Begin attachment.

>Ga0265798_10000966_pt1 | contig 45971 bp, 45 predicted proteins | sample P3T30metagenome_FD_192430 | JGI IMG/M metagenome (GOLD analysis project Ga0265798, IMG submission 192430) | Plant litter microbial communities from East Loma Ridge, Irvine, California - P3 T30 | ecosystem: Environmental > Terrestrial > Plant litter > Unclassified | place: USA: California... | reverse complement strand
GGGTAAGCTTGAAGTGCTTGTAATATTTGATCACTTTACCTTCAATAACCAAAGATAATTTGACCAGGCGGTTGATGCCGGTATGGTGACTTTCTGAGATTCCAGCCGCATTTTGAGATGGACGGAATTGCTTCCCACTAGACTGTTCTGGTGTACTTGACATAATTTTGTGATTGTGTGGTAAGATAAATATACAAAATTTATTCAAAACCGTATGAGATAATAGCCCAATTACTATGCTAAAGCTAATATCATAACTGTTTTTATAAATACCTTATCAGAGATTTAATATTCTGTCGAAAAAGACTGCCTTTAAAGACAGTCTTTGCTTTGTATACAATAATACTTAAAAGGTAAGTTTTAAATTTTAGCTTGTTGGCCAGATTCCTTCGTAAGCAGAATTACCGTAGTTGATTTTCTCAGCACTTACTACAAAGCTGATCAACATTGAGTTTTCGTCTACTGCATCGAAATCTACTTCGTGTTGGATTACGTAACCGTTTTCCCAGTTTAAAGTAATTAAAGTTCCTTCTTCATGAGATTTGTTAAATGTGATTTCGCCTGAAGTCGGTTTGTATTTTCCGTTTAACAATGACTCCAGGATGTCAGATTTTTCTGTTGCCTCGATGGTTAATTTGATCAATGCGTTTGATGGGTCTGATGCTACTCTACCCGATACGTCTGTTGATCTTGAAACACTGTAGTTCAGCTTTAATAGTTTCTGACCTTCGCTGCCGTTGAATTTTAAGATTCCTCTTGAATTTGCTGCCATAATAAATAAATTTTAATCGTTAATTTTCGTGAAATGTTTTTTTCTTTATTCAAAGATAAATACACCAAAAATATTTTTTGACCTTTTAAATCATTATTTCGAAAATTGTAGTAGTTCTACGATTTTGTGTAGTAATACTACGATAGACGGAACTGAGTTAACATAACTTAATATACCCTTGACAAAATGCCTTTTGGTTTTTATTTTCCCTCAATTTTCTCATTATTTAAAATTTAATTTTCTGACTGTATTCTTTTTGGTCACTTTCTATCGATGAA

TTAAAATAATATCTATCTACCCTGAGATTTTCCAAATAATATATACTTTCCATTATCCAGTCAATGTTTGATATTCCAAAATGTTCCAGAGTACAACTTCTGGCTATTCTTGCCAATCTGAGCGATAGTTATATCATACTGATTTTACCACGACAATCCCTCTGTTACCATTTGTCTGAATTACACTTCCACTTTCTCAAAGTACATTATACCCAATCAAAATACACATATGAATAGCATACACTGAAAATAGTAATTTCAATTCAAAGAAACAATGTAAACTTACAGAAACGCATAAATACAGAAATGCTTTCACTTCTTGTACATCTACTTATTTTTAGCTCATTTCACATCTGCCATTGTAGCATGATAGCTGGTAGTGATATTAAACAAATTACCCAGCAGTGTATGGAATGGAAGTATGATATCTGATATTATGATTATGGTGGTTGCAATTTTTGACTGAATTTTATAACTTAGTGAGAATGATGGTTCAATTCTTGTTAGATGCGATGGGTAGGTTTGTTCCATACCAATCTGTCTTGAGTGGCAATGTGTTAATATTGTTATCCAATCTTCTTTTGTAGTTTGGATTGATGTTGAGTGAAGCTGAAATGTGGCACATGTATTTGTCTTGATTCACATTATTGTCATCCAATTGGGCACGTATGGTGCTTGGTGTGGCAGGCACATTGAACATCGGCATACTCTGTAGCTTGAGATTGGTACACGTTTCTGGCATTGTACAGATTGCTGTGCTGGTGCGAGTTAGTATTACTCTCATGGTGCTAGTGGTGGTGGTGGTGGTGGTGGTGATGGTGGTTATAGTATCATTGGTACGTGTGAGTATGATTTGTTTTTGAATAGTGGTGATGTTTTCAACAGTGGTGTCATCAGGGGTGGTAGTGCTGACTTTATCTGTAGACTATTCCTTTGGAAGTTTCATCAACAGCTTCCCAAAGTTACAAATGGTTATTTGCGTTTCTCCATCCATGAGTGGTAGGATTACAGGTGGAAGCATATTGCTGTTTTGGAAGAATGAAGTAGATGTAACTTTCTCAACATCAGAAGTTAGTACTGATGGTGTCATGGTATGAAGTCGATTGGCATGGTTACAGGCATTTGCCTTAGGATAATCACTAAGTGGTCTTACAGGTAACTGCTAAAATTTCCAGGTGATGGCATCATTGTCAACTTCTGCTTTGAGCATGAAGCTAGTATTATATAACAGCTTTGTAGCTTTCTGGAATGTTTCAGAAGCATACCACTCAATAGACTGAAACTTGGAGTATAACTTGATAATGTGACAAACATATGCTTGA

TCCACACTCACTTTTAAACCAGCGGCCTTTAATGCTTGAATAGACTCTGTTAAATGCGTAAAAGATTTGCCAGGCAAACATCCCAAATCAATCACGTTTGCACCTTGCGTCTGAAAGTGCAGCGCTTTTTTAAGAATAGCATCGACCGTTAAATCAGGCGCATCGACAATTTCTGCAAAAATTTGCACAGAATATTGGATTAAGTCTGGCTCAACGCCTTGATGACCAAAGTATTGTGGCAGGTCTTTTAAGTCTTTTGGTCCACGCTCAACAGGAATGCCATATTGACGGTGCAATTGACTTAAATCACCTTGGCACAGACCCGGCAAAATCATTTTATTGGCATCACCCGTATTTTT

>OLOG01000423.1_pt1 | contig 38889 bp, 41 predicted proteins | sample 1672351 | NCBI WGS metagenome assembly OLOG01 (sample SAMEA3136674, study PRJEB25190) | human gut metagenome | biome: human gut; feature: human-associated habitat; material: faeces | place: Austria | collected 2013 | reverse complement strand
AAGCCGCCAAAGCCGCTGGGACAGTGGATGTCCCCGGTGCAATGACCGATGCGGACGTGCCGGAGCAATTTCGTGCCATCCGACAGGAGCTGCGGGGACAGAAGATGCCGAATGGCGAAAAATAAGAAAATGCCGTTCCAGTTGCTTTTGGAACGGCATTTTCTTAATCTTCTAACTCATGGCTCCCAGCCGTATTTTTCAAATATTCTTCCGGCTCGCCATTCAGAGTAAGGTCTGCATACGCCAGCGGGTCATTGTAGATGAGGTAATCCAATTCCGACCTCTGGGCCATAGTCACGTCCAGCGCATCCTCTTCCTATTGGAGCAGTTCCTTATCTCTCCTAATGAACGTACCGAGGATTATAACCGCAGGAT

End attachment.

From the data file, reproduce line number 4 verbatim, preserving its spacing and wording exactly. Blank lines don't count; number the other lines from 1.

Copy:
TCCACACTCACTTTTAAACCAGCGGCCTTTAATGCTTGAATAGACTCTGTTAAATGCGTAAAAGATTTGCCAGGCAAACATCCCAAATCAATCACGTTTGCACCTTGCGTCTGAAAGTGCAGCGCTTTTTTAAGAATAGCATCGACCGTTAAATCAGGCGCATCGACAATTTCTGCAAAAATTTGCACAGAATATTGGATTAAGTCTGGCTCAACGCCTTGATGACCAAAGTATTGTGGCAGGTCTTTTAAGTCTTTTGGTCCACGCTCAACAGGAATGCCATATTGACGGTGCAATTGACTTAAATCACCTTGGCACAGACCCGGCAAAATCATTTTATTGGCATCACCCGTATTTTT